New telecom demands in Germany will burn as much electricity as Cologne, Dusseldorf and Dortmund combined, says Aachen report.
By Peter Judge
Newly introduced 5G mobile communications will drastically increase the energy demands of data centers, according to a German study sponsored by utility provider E.ON.
The report (PDF, German) from RWTH Aachen University, found that by 2025, high-bandwidth 5G networking would drive such a boost in demand for data that the energy consumed by German data centers would increase by 3.8 terawatt-hours (TWh) per year, the equivalent of the electricity consumed by the 2.5 million people in Cologne, Dusseldorf, and Dortmund.
This thirst for energy will be triggered by new technical possibilities, the study says, including organizations building their own mobile networks, and a surge in people streaming movies. These possibilities will be enabled by small local Edge data centers, and those Edge data centers will demand power.
E.ON board member Karsten Wildberger hopes it will be possible to build in renewable sources for these facilities, right from the start: “By 2030, up to 13 percent of the world’s power requirements will be consumed by data centers. We need sustainable energy supply for that.” He says it is possible to do that already: “We are supplying data centers with clean energy or building highly efficient, decentralized generation facilities onsite, such as combined heat and power plants or fuel cells – often combined with PV systems or wind energy.”
In the Frankfurt area, network operator Syna, an E.ON subsidiary, commissioned a transformer station to secure the power supply of planned data centers in the region, and is now looking into ways to cover these energy requirements sustainably.
E.ON is also promoting the reuse of waste heat. At present, 13 billion kilowatt hour (kWh) of electricity are converted into heat in German data centers, the company says, and virtually all of this is released into the environment. The RWTH study found that only 19 percent of data centers use part of their waste heat, usually to heat their own buildings and hot water.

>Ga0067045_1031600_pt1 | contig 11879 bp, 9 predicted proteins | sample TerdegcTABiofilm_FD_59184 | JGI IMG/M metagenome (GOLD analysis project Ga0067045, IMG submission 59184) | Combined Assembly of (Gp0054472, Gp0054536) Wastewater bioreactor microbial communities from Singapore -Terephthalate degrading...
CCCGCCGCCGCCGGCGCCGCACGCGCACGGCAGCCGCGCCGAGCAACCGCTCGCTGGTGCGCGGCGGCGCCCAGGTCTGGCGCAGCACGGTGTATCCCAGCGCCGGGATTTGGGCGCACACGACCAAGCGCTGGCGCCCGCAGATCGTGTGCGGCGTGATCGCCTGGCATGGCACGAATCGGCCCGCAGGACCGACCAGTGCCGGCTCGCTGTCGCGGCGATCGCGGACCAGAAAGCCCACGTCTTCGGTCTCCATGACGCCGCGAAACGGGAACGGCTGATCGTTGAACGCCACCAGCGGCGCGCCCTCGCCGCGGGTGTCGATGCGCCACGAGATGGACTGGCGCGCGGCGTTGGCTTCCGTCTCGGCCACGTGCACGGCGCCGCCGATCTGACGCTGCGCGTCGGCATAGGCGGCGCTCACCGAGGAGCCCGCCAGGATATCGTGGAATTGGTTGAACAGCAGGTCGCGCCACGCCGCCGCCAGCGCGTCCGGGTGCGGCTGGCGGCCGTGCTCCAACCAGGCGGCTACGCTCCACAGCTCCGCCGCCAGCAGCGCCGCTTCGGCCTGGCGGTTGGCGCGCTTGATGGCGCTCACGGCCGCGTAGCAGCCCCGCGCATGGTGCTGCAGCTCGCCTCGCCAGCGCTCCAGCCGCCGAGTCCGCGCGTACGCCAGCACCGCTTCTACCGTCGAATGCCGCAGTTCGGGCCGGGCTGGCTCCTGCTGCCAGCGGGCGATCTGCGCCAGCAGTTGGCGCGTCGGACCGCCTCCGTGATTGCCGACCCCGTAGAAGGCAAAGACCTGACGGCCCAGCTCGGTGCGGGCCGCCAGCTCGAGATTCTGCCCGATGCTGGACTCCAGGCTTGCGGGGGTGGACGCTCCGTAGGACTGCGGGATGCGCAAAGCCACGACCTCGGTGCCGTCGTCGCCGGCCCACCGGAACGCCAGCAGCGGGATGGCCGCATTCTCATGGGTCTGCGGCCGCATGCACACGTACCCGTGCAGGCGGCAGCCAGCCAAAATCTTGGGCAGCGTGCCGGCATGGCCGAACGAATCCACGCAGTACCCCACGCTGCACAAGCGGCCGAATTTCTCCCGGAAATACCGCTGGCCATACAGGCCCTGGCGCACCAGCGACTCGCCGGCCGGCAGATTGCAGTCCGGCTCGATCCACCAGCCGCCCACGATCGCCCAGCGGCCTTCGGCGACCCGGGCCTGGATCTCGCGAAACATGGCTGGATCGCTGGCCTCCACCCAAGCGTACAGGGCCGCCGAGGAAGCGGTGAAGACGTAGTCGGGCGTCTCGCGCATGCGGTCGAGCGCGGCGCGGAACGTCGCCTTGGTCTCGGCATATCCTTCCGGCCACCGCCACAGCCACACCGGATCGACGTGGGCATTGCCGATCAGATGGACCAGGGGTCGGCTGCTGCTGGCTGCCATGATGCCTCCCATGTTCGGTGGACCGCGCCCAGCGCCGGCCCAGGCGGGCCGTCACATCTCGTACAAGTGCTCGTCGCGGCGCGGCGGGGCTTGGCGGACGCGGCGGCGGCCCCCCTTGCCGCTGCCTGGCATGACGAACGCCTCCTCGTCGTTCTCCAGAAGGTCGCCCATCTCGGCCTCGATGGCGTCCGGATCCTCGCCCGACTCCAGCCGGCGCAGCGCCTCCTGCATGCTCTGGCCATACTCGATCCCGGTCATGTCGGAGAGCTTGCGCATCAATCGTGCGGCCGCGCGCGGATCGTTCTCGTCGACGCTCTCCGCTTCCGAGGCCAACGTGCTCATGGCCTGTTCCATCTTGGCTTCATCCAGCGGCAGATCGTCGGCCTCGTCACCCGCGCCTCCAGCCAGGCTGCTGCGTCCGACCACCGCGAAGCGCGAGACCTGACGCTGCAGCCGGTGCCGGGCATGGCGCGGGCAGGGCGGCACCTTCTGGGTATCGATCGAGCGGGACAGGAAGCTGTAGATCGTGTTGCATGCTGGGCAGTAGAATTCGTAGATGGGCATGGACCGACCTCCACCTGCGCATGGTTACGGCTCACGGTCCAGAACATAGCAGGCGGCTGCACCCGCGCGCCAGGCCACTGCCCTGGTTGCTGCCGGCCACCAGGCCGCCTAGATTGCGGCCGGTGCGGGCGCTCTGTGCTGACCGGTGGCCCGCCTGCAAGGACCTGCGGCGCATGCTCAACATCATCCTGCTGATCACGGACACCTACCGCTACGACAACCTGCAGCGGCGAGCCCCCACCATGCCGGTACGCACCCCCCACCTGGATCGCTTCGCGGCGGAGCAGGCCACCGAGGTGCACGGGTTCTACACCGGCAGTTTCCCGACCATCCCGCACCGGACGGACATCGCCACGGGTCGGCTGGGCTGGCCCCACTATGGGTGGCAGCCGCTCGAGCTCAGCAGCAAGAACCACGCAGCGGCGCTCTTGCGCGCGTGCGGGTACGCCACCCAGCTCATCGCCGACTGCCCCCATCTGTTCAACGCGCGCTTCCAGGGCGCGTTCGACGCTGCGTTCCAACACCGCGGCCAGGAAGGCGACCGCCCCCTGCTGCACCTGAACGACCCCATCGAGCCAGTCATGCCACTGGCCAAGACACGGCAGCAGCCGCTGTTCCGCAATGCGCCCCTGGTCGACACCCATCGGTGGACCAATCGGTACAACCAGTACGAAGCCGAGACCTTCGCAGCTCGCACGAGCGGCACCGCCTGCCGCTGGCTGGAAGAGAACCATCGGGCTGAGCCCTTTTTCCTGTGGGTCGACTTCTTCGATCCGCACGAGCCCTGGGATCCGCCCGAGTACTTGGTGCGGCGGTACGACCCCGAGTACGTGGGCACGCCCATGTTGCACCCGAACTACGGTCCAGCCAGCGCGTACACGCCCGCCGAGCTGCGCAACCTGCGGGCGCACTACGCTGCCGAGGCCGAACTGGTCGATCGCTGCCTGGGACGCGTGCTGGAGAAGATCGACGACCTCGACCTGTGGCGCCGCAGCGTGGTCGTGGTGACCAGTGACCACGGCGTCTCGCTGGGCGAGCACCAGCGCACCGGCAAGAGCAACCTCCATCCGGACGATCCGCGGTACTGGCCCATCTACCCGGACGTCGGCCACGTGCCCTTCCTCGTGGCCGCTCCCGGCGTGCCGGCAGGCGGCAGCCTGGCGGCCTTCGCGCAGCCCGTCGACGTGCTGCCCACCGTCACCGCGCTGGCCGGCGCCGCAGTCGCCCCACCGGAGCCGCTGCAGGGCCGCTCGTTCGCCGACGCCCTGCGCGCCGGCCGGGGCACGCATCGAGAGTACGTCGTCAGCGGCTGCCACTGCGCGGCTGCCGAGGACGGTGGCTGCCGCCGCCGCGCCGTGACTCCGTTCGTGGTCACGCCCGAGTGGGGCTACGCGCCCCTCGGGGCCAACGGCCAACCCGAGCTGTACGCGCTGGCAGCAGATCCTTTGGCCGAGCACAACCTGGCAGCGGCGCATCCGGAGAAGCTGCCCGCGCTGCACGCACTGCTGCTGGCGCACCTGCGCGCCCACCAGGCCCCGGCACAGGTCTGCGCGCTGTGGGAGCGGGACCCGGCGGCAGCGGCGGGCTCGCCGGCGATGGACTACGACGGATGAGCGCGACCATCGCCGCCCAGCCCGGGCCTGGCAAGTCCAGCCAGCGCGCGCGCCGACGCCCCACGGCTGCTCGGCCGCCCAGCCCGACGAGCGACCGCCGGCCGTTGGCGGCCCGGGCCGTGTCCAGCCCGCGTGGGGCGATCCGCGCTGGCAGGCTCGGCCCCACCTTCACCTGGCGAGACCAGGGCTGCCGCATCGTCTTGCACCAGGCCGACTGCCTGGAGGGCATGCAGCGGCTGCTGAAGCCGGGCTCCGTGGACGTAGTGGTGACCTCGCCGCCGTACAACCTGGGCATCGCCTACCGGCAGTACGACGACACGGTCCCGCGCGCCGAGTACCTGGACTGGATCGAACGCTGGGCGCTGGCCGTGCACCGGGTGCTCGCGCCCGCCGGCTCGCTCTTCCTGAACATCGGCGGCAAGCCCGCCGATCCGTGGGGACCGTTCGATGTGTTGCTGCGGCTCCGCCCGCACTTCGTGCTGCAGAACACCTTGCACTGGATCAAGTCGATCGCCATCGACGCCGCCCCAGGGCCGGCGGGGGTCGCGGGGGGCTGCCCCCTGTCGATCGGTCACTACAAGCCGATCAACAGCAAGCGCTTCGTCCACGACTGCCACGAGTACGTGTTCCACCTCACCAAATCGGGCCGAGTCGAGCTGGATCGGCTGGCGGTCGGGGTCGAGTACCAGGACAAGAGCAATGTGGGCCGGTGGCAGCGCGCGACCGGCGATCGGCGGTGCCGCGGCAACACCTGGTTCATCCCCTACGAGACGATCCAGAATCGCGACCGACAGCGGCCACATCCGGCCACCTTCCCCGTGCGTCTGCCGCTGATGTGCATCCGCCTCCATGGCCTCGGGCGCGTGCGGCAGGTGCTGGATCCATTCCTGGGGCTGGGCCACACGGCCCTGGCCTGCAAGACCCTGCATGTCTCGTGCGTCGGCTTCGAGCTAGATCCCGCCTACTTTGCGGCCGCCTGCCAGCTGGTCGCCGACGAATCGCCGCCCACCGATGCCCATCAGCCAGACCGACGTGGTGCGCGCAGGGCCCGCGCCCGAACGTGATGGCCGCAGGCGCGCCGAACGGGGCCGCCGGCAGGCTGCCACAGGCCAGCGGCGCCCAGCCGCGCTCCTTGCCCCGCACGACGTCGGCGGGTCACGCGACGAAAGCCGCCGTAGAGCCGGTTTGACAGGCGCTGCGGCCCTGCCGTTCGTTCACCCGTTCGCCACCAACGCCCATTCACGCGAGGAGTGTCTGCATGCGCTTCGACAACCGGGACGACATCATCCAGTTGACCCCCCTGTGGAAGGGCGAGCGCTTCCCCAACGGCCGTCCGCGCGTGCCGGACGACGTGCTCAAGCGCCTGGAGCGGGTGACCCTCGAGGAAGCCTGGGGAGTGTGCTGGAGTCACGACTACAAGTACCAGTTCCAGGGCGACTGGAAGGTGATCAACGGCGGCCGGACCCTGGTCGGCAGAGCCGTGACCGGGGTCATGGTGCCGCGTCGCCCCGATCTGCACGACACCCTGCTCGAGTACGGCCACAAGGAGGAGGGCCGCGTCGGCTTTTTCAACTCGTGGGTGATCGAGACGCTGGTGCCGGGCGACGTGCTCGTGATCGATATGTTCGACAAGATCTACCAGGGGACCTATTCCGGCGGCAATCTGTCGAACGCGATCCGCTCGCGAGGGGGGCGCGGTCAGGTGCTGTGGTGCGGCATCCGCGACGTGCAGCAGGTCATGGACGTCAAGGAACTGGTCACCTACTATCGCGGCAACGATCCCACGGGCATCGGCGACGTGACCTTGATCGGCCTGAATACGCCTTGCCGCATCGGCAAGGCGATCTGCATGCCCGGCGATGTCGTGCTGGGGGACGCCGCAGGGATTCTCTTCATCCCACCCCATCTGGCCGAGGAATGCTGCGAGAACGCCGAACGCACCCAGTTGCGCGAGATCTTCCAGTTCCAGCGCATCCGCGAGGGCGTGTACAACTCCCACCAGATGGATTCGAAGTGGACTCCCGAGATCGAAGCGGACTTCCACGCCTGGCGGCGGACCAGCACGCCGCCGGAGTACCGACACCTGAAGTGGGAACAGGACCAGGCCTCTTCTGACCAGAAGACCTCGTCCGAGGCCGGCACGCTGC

Wildberger says the industry will have 8TWh of waste heat available by 2025, and wants to see it used: “Today, waste heat from data centers remains unused far too often. Data centers should be used to supply heat to housing estates and entire city districts. This is a very concrete and important contribution to coupling the electricity and heat sectors, which we implement together with our customers.” The company has a heating and cooling network product called ectogrid.
The company also plans to help individuals curb their energy waste with an awareness campaign called ‘Green Internet Day.’ On 8 January, E.ON will stop its usual activities on the Internet and on social media channels, and instead point to green Internet solutions.
The data center study was based on a literature search carried out by Prof. Madlener of the Institute for Future Energy Consumer Needs and Behavior (FCN) at RWTH Aachen University.